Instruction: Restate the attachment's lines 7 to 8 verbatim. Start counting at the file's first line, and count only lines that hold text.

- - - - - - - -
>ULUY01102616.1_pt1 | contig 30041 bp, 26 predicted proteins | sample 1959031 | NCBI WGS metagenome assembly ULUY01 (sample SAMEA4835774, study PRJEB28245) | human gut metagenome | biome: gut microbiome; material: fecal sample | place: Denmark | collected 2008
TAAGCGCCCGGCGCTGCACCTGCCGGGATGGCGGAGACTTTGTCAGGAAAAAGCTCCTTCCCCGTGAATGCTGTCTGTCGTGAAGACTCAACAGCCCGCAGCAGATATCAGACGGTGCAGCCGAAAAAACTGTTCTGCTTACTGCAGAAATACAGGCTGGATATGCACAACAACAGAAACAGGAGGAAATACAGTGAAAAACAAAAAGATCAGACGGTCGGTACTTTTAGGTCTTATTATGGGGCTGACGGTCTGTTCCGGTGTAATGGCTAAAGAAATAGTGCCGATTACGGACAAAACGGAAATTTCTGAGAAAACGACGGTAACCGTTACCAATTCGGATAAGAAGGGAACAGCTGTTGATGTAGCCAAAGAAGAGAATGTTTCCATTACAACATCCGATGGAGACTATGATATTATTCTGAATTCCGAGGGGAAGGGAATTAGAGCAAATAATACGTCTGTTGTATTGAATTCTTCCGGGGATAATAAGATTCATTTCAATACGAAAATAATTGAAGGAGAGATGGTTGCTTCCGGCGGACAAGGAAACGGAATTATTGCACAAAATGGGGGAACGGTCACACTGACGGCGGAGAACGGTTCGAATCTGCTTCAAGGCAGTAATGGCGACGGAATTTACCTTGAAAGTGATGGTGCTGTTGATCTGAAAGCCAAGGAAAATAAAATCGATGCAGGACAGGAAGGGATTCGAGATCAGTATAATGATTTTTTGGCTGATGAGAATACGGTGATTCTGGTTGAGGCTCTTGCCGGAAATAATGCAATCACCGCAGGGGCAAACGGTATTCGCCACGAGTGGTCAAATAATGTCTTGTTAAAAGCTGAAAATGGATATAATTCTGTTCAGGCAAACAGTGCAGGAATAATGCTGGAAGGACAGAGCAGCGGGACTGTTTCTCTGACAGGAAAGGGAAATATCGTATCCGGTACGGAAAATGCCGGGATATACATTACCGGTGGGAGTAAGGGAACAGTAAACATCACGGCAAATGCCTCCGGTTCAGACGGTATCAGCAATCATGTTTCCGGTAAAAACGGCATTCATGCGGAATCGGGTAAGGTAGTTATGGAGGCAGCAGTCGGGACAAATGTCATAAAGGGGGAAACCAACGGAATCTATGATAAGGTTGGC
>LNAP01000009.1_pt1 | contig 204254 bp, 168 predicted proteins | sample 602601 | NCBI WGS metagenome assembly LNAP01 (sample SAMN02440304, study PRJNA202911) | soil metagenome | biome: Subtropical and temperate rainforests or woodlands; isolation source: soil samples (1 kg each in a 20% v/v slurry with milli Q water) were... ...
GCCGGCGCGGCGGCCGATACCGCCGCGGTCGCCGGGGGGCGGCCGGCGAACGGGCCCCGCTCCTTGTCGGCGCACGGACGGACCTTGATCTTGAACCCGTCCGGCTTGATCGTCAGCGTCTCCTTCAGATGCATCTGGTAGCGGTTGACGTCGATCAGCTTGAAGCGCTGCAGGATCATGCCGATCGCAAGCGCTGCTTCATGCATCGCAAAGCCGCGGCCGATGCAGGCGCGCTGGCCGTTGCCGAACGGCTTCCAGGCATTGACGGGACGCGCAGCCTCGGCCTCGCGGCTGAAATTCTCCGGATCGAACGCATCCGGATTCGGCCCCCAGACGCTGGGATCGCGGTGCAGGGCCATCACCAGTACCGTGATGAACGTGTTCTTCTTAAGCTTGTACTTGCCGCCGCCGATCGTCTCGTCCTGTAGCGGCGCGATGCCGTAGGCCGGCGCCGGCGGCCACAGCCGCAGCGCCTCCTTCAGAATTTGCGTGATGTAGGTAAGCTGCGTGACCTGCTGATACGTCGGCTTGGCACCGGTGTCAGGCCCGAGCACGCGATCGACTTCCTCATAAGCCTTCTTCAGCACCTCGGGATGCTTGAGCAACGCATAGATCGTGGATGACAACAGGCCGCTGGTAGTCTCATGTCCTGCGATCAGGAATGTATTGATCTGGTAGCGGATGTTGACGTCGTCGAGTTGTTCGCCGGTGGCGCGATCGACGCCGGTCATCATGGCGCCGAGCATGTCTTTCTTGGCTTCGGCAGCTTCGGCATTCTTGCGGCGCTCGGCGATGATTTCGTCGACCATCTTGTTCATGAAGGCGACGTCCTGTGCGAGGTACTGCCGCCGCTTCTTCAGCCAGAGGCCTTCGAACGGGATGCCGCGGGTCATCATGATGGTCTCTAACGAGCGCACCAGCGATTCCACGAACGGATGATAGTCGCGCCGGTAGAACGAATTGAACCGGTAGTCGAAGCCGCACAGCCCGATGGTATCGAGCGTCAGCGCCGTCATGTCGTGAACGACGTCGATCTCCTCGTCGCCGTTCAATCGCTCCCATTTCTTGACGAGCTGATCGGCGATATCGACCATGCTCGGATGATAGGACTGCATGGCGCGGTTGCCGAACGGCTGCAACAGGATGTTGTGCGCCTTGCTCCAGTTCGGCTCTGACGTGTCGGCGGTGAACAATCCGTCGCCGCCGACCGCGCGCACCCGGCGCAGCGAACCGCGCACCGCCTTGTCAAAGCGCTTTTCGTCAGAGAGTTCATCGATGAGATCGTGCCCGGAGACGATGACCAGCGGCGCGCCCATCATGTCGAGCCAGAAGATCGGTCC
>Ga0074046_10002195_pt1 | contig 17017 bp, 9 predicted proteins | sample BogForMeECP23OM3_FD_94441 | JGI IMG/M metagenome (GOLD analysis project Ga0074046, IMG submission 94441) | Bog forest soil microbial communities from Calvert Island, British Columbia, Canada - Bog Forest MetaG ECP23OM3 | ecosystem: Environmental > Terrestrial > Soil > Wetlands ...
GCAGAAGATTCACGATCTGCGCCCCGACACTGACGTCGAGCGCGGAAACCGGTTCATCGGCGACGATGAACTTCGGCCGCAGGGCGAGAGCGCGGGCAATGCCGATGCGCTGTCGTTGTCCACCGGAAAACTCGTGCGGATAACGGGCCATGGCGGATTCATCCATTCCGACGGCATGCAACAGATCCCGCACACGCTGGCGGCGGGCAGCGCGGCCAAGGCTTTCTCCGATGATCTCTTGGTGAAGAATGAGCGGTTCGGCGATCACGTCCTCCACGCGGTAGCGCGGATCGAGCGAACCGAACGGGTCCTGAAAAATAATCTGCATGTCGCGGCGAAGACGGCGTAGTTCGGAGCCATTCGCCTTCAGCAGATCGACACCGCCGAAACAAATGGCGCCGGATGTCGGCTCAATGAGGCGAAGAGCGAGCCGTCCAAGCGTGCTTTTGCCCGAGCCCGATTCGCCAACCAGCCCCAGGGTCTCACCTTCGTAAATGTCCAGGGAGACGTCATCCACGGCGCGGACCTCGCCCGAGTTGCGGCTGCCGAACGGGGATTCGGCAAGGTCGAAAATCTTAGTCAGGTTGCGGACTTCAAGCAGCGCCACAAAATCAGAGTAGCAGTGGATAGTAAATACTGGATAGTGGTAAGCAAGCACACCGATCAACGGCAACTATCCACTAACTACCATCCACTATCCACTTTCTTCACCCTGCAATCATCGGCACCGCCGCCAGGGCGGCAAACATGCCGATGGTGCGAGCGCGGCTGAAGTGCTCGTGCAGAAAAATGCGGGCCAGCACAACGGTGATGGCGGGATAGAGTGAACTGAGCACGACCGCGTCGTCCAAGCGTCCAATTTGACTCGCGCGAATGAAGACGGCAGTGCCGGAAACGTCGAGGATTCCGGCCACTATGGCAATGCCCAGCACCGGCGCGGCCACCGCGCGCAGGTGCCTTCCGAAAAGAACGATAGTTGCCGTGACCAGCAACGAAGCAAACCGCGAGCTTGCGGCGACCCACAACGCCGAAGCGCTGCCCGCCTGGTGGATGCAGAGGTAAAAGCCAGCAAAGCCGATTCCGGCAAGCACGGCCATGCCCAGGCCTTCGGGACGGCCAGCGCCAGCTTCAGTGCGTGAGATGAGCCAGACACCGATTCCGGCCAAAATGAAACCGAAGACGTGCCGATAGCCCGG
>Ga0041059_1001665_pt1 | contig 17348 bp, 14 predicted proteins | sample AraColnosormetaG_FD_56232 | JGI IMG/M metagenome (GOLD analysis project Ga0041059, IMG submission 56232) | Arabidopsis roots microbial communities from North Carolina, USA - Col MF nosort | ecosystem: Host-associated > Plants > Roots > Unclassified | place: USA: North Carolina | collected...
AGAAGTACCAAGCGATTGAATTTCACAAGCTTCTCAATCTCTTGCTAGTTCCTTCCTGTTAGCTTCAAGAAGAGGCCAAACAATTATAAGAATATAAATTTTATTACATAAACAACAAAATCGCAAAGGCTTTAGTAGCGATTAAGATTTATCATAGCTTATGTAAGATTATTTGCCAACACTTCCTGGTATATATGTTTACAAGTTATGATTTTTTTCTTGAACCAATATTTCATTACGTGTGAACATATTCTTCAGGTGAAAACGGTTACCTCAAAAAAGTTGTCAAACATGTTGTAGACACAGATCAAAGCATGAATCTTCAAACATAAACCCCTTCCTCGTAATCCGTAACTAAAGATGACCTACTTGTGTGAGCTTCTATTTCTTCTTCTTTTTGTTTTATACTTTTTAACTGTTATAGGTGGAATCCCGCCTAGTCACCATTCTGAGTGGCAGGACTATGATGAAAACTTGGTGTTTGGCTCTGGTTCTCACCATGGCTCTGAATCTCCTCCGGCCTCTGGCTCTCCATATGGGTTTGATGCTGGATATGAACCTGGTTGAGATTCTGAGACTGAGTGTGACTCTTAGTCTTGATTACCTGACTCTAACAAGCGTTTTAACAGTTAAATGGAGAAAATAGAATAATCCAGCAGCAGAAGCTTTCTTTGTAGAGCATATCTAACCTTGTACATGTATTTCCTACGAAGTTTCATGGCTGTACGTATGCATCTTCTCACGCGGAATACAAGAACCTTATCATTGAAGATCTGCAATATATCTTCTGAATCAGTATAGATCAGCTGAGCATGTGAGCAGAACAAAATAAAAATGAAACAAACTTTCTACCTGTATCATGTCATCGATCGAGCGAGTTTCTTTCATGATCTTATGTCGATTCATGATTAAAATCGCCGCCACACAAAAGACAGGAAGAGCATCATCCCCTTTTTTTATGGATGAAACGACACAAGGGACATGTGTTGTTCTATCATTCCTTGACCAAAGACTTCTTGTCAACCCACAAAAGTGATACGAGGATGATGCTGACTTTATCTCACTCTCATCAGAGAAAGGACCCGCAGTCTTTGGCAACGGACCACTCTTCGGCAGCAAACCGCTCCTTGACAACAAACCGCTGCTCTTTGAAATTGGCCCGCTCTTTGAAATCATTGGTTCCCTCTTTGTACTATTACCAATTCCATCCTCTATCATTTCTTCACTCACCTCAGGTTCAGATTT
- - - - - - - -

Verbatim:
>Ga0041059_1001665_pt1 | contig 17348 bp, 14 predicted proteins | sample AraColnosormetaG_FD_56232 | JGI IMG/M metagenome (GOLD analysis project Ga0041059, IMG submission 56232) | Arabidopsis roots microbial communities from North Carolina, USA - Col MF nosort | ecosystem: Host-associated > Plants > Roots > Unclassified | place: USA: North Carolina | collected...
AGAAGTACCAAGCGATTGAATTTCACAAGCTTCTCAATCTCTTGCTAGTTCCTTCCTGTTAGCTTCAAGAAGAGGCCAAACAATTATAAGAATATAAATTTTATTACATAAACAACAAAATCGCAAAGGCTTTAGTAGCGATTAAGATTTATCATAGCTTATGTAAGATTATTTGCCAACACTTCCTGGTATATATGTTTACAAGTTATGATTTTTTTCTTGAACCAATATTTCATTACGTGTGAACATATTCTTCAGGTGAAAACGGTTACCTCAAAAAAGTTGTCAAACATGTTGTAGACACAGATCAAAGCATGAATCTTCAAACATAAACCCCTTCCTCGTAATCCGTAACTAAAGATGACCTACTTGTGTGAGCTTCTATTTCTTCTTCTTTTTGTTTTATACTTTTTAACTGTTATAGGTGGAATCCCGCCTAGTCACCATTCTGAGTGGCAGGACTATGATGAAAACTTGGTGTTTGGCTCTGGTTCTCACCATGGCTCTGAATCTCCTCCGGCCTCTGGCTCTCCATATGGGTTTGATGCTGGATATGAACCTGGTTGAGATTCTGAGACTGAGTGTGACTCTTAGTCTTGATTACCTGACTCTAACAAGCGTTTTAACAGTTAAATGGAGAAAATAGAATAATCCAGCAGCAGAAGCTTTCTTTGTAGAGCATATCTAACCTTGTACATGTATTTCCTACGAAGTTTCATGGCTGTACGTATGCATCTTCTCACGCGGAATACAAGAACCTTATCATTGAAGATCTGCAATATATCTTCTGAATCAGTATAGATCAGCTGAGCATGTGAGCAGAACAAAATAAAAATGAAACAAACTTTCTACCTGTATCATGTCATCGATCGAGCGAGTTTCTTTCATGATCTTATGTCGATTCATGATTAAAATCGCCGCCACACAAAAGACAGGAAGAGCATCATCCCCTTTTTTTATGGATGAAACGACACAAGGGACATGTGTTGTTCTATCATTCCTTGACCAAAGACTTCTTGTCAACCCACAAAAGTGATACGAGGATGATGCTGACTTTATCTCACTCTCATCAGAGAAAGGACCCGCAGTCTTTGGCAACGGACCACTCTTCGGCAGCAAACCGCTCCTTGACAACAAACCGCTGCTCTTTGAAATTGGCCCGCTCTTTGAAATCATTGGTTCCCTCTTTGTACTATTACCAATTCCATCCTCTATCATTTCTTCACTCACCTCAGGTTCAGATTT